AB 155, as proposed to be amended, will retroactively repeal the “Amazon Tax” for a year or longer, allowing time for impacted parties to seek a federal solution to the dispute.
This is far from a perfect plan, but politics is the art of compromise. It’s a good thing when competing interests are able to come together on a contentious issue.
The deal provides at least a one year reprieve for affiliate businesses whose livelihoods have been disrupted by the dispute. It allows time for impacted parties to seek a federal solution to this issue. Congress has always been the right venue for this conversation.
However, I’m disappointed that this deal provides no certainty for thousands of affiliates who partner with out-of-state online retailers other than Amazon. The uncertainty will discourage these companies from creating new jobs and investing in our state.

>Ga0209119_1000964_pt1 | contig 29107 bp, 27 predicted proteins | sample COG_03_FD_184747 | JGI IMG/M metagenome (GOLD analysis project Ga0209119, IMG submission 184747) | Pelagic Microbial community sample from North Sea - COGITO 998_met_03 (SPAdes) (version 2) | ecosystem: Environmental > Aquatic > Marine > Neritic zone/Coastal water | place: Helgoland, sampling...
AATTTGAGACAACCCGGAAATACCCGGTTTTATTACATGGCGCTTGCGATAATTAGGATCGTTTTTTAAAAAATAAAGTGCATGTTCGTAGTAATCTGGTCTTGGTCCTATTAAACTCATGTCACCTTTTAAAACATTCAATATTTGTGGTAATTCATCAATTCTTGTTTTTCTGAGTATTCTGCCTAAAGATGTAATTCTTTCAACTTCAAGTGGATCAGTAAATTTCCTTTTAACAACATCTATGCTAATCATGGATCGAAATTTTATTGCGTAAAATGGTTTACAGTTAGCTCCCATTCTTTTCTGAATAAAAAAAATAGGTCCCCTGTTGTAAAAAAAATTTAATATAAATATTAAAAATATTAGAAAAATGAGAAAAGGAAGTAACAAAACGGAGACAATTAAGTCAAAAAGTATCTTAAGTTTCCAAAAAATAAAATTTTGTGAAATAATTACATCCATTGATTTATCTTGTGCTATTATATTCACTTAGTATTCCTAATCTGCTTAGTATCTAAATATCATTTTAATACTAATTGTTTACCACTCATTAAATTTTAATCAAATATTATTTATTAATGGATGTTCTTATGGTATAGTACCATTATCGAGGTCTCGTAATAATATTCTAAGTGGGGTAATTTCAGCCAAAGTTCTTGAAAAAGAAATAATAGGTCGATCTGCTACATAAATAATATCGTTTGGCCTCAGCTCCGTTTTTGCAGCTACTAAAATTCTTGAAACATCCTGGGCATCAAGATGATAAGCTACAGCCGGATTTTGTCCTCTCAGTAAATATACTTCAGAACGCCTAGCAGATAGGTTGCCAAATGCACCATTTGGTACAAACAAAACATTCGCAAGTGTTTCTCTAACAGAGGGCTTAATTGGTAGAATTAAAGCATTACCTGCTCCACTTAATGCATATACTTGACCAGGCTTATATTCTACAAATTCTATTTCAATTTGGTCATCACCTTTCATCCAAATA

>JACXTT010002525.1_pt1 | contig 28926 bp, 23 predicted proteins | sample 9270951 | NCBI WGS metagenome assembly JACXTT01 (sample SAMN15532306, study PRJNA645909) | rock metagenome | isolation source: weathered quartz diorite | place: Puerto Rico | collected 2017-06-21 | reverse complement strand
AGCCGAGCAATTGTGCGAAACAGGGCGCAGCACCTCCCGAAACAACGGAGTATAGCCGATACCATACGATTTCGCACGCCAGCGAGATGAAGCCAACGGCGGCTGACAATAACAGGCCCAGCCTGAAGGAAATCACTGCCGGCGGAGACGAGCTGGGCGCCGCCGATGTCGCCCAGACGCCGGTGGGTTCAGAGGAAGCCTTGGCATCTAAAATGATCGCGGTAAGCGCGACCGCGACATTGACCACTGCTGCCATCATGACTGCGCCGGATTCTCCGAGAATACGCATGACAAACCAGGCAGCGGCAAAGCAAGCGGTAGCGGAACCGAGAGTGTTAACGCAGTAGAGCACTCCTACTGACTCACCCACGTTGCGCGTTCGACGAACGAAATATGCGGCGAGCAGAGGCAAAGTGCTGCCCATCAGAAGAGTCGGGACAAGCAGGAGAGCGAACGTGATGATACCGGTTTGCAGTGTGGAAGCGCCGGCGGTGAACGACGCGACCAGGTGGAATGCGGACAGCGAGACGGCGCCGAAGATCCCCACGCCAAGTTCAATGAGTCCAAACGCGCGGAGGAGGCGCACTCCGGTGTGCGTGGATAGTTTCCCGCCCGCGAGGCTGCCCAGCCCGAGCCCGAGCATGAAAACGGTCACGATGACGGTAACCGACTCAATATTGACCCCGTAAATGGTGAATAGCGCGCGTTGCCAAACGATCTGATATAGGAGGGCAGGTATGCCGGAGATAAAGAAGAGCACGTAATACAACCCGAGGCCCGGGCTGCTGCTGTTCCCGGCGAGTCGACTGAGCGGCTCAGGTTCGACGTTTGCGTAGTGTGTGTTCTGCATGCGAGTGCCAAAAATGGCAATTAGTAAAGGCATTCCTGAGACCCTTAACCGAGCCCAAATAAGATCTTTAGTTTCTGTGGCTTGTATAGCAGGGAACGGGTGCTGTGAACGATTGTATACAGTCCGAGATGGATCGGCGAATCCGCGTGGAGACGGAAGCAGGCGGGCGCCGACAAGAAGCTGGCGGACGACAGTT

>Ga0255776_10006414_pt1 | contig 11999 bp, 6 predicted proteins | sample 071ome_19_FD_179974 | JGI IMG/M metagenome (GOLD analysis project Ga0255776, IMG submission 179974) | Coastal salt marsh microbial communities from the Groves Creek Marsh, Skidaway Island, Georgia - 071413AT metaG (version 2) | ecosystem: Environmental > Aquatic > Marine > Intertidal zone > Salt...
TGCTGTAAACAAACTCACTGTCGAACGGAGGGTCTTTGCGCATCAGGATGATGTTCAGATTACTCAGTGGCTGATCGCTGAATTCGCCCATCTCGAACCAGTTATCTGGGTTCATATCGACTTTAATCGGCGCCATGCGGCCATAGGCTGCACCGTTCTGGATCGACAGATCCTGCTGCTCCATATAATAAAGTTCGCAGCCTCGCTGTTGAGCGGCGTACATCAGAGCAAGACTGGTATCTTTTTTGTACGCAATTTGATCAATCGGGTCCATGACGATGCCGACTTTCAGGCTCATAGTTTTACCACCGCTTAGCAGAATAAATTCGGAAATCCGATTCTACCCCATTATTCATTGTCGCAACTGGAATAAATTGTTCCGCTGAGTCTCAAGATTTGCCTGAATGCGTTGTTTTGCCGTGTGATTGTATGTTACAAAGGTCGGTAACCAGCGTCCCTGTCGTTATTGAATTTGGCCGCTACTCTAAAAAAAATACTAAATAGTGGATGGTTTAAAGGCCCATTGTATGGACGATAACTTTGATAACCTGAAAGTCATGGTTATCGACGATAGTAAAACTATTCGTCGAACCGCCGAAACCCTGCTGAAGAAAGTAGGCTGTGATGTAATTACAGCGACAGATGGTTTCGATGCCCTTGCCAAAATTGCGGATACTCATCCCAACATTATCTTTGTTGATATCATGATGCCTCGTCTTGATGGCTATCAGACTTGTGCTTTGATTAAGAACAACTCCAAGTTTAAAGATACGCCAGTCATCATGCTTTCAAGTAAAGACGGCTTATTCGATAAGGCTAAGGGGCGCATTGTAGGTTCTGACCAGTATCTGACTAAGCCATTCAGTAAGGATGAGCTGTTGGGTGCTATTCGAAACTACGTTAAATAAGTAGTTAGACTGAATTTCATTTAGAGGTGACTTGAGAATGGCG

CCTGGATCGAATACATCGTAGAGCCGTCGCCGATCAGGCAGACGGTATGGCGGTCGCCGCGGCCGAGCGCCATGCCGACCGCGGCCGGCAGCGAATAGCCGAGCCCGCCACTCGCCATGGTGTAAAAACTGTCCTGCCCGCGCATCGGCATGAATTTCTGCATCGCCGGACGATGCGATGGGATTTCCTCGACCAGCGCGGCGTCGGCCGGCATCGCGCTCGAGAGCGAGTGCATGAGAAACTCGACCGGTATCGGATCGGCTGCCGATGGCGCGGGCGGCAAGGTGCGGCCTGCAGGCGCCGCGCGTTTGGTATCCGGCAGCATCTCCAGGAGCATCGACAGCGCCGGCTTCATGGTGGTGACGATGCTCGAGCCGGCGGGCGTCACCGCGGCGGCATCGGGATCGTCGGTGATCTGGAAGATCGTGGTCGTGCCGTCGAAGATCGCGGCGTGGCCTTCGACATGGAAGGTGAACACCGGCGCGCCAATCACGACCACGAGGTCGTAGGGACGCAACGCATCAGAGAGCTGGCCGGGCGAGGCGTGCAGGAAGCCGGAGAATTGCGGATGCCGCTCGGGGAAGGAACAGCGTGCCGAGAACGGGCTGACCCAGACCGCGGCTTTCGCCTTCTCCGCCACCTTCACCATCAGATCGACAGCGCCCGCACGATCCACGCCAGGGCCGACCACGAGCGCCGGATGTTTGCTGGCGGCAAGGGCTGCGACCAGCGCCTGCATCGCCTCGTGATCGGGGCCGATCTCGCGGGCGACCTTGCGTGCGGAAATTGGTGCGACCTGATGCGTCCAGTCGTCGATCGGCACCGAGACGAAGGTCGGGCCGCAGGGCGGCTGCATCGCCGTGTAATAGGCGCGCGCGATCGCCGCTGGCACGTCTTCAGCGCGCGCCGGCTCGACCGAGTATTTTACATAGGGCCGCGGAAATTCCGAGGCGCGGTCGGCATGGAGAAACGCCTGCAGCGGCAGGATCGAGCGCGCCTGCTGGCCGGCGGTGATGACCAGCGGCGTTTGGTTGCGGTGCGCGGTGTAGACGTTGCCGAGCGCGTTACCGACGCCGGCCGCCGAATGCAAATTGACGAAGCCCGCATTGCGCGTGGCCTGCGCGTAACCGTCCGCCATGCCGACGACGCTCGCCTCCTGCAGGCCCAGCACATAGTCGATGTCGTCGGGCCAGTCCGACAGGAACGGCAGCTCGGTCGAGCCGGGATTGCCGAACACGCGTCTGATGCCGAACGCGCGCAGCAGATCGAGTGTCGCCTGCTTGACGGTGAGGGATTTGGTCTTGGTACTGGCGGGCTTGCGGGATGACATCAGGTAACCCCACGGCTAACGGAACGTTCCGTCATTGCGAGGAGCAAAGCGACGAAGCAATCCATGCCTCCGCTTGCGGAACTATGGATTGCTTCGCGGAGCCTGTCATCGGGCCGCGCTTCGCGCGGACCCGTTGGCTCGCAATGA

Furthermore, the Legislature refused to include a pathway to immediately bring Amazon jobs to California. I’ll be working with Amazon and legislators to find a way to expedite their presence in order to bring thousands of new jobs to our state as soon as possible.
Throughout the year I’ve warned that the “Amazon Tax” (AB 28X) would cost California both jobs and income. Since its enactment in June, the measure has proven a failure: hundreds of out-of-state companies have chosen to terminate their relationships with California affiliates rather than be forced to abide by the bill’s onerous and likely unconstitutional provisions.
AB 155, as proposed to be amended, would retroactively repeal the provisions of AB 28X. California would have the option of reinstating those provisions in September 2012 or adopting a federal solution should one materialize.
Should a federal solution not be enacted, the affiliate nexus, commonly controlled group and long-arm provisions of AB 155 will prove a continued challenge for the State Board of Equalization to implement.